By Staff | April 24, 2007 | Last updated on April 24, 2007
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(April 24, 2007) The Bank of Canada today announced that it is maintaining its target of 4.25% for the overnight rate. The operating band for the overnight rate is unchanged and the bank rate remains at 4.5%.

While the rate remains unchanged for now, the BoC says rising inflation could have an impact on its next rate adjustment. Overall, growth of the Canadian economy has been in line with the Bank’s expectations as set out in the January Monetary Policy Report Update.

A number of factors have contributed to the increase in inflation. Pressures on economic capacity over the past year have been stronger than previously judged. Also, food and gasoline prices have recently risen more than expected, the BoC says.

Robust domestic demand continues to support Canada’s economic growth. Stronger-than-expected growth outside North America has led to rising demand for, and prices of, many commodities. This growth has been tempered, though, by the slowing U.S. economy.

The BoC projects that the Canadian economy will grow by 2.2% in 2007 and 2.7% in both 2008 and 2009, returning to its production capacity in the second half of 2007 and remaining there through 2008 and 2009. Core inflation is projected to decline to 2% by the end of 2007. Total CPI inflation is projected to rise above the 2% inflation target in the second half of this year before returning to the target by mid-2008.

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Manulife bolsters fund lineup

(April 24, 2007) Manulife Mutual Funds, a division of Elliott & Page Limited, has added five new fund mandates to its lineup.

“We continuously review our products to ensure they provide the best possible access to opportunities as they arise in the marketplace, and offer global diversity with best-in-class investment opportunities for Canadians,” said Doug Conick, vice-president of investment funds for Manulife Investments. “With the addition of these new mandates, we believe we have come closer to our goal.”

The new funds include the Elliott & Page Global Monthly Income Fund, Elliott & Page Global Real Estate Fund, Elliott & Page U.S. Value Fund, MIX Global Opportunities Class and the Elliott & Page Canadian Bond Plus Fund.

The Global Monthly Income Fund will be managed by Alan Wicks and Danny Tomka of MFC Global Investment Management Canada. The fund pays dividends in global equity, bonds and the securities of real estate companies.

The Elliot & Page Global Real Estate Fund will invest in real estate investment trusts of between 40 and 65 global companies. The fund is managed by Tim Keefe and Joseph Marguy of MFC Global Investment Management in the U.S.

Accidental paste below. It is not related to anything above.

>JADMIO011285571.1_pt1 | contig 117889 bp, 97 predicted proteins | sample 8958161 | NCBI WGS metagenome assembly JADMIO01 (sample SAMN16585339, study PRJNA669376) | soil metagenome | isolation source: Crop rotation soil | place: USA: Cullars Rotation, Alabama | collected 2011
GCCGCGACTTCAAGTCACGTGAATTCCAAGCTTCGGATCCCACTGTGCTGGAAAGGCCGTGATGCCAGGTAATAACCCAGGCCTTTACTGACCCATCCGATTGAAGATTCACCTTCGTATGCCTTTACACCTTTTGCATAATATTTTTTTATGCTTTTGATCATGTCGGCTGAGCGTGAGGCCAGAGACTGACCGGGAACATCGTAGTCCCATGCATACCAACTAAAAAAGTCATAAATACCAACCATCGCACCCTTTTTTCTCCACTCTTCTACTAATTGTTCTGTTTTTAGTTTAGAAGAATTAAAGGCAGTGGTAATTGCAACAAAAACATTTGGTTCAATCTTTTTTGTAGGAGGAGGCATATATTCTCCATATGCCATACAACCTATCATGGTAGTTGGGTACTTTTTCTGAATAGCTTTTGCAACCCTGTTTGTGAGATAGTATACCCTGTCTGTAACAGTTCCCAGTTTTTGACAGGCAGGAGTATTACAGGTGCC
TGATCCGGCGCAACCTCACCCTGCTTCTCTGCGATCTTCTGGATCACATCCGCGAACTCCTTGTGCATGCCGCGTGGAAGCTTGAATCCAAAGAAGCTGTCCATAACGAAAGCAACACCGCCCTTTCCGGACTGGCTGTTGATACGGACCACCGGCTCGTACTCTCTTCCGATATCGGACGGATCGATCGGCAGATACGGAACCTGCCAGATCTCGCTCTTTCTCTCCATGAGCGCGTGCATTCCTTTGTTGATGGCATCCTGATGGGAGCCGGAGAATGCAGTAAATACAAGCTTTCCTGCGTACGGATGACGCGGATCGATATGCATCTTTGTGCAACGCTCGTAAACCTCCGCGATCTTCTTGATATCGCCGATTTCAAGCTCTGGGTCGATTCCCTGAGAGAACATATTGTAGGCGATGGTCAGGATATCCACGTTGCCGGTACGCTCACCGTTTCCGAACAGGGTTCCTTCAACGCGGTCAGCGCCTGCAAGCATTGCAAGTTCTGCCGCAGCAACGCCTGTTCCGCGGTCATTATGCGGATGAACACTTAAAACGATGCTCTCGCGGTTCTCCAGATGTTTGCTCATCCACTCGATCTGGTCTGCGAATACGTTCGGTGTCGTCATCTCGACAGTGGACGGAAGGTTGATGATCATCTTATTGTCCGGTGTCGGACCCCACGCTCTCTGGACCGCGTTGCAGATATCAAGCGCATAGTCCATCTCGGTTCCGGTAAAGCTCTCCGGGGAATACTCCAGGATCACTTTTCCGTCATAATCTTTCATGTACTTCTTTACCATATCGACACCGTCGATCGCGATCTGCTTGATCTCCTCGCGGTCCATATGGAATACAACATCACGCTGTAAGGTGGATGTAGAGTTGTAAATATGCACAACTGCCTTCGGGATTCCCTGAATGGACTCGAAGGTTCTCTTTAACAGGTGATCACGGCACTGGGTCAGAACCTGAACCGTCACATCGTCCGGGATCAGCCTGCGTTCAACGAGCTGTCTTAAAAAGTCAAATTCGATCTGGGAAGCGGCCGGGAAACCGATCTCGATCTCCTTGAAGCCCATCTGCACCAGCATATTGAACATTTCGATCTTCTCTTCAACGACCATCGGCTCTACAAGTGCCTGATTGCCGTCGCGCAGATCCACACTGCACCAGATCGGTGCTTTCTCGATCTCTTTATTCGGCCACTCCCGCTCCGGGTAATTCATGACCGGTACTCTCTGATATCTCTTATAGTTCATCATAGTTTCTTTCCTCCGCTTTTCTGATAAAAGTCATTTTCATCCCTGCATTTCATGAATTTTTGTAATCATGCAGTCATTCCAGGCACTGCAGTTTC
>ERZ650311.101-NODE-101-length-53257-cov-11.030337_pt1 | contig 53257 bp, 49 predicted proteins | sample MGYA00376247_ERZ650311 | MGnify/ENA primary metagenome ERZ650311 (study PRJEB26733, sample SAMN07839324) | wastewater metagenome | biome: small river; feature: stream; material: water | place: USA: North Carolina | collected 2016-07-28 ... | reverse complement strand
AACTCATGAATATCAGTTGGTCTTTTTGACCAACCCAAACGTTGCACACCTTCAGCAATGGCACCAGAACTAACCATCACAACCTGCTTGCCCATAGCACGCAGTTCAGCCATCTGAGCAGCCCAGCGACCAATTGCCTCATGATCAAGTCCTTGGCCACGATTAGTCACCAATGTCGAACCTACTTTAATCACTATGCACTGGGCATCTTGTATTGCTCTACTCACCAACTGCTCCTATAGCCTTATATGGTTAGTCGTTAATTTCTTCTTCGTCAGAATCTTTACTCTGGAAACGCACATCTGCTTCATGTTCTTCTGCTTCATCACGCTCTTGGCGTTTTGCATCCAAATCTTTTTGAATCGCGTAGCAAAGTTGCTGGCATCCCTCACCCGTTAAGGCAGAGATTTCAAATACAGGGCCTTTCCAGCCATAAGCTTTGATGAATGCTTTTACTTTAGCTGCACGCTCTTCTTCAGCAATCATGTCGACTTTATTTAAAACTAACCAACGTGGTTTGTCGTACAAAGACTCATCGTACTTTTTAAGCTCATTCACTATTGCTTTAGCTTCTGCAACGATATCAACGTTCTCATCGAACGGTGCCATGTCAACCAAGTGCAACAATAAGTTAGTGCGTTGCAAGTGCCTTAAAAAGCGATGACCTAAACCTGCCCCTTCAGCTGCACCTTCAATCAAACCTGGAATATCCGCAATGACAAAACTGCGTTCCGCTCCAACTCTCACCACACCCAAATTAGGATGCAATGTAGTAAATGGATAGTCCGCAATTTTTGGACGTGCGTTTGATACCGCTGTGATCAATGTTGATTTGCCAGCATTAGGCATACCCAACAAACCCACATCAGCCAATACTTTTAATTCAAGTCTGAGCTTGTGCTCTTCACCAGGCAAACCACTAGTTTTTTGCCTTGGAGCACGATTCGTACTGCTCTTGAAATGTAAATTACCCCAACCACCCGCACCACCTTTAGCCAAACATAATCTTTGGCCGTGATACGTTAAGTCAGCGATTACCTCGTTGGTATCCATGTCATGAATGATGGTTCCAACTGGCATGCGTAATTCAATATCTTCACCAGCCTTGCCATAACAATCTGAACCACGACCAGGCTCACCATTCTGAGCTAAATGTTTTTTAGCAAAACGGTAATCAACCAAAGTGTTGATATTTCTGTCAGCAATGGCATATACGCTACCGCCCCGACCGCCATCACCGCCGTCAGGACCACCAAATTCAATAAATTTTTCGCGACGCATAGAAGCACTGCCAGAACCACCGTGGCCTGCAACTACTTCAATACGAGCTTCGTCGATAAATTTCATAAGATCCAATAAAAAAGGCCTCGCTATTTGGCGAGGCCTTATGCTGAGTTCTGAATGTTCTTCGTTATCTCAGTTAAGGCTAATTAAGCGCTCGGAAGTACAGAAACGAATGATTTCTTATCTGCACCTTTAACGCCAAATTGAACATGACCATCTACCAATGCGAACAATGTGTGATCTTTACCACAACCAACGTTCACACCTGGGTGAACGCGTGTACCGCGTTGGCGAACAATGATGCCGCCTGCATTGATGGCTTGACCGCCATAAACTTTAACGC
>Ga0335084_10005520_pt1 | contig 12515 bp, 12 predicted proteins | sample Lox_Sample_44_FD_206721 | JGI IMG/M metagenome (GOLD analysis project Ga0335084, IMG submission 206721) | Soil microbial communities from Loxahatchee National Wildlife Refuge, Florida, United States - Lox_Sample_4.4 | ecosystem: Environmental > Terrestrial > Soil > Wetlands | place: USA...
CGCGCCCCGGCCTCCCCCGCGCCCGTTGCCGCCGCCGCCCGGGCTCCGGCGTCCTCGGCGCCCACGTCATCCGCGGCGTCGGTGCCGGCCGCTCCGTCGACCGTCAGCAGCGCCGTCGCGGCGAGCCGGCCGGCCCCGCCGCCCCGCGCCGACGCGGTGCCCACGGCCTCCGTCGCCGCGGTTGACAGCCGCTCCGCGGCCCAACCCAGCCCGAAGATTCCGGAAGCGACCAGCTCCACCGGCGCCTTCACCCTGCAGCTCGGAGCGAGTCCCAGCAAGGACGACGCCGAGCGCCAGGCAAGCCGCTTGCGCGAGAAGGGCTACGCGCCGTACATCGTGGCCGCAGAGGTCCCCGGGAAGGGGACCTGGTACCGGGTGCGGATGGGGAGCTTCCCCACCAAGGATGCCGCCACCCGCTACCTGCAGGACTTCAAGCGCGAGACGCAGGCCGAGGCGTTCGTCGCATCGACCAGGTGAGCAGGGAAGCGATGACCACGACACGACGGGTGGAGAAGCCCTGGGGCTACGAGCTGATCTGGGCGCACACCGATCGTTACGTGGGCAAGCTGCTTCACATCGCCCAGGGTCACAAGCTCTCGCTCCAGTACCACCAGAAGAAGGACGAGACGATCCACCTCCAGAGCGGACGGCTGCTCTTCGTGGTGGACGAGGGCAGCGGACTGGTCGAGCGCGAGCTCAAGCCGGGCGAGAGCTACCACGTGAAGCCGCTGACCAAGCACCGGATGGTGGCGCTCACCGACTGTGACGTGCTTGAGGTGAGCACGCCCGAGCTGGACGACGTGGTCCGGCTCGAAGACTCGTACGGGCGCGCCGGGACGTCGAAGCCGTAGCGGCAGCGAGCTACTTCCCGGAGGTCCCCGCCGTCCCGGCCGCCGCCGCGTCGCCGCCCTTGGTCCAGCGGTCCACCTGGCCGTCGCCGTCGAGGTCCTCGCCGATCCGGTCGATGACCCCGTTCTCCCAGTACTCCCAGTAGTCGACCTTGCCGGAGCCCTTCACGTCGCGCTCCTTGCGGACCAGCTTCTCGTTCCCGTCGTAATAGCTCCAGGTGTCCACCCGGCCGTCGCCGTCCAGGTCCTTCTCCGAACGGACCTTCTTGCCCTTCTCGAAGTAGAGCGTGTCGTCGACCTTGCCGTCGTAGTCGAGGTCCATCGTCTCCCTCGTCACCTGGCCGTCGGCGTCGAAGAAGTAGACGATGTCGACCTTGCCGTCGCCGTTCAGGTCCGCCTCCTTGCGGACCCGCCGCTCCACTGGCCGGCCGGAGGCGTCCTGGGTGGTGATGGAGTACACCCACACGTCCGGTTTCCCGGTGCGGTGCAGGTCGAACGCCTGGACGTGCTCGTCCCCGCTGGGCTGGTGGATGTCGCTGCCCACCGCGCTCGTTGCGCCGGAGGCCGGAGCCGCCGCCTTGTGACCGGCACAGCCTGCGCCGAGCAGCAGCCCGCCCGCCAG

Also managed by Tim Keefe is the MIX Global Opportunities Class. This fund invests in companies that are mispriced by the market and trading at a discount to what the managers believe to be their true value. There are no sector or geographic constraints on where investments will be held.

The Elliott & Page U.S. Value Fund will add a U.S. large cap value equity mandate to Manulife Mutual Funds’ current lineup of U.S. equity funds. The fund will be managed by Harpreet Singh.

The Elliott & Page Canadian Bond Plus Fund will be managed by AllianceBernstein Canada. The fund will invest in global bonds within a core Canadian bond holding.

Manulife Mutual Funds says that in addition to the new funds, it will also increase trailer fees for new sales of its back-end load mutual funds beginning June 1, 2007.

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IDA finds firm complicit in RRSP stripping

(April 24, 2007) A hearing panel of the Investment Dealers Association has found Octagon Capital Corporation, an IDA member, guilty of participating in illegal private placement distribution.

In its decision, the hearing panel found that, between July 2002 and June 2003, Octagon privately placed two Bright Star Venture debentures in 97 client accounts opened by Barry (Sai-Kwong) Leung. The IDA says that Leung disregarded due diligence by not ensuring whether the debentures had been approved for distribution, that a prospectus had been issued or even if the clients were qualified to invest in debentures.

The IDA says that the opening of the 97 accounts was for the purpose of liquidating the clients’ holdings in locked-in retirement savings plans (LIRAs) and reinvesting the proceeds into accounts under the administration of Octagon, thus qualifying it as an RRSP stripping scheme.

As each LIRA account was opened, transfers arrived in the form of cash, which was then used by Octagon to subscribe to the BSV debentures. Although the clients had agreed to purchase the BSV debentures prior to opening the accounts, the IDA feels this agreement did not release Octagon, the plan carrier for the specific LIRA accounts, from its compliance responsibilities.

In a decision from November 4, 2005, Mr. Leung was prohibited from registration approval with any IDA member firm for a period of five years and fined $100,000. The IDA has not announced yet what penalties Octagon will face.

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(04/24/07) staff


The staff of have been covering news for financial advisors since 1998.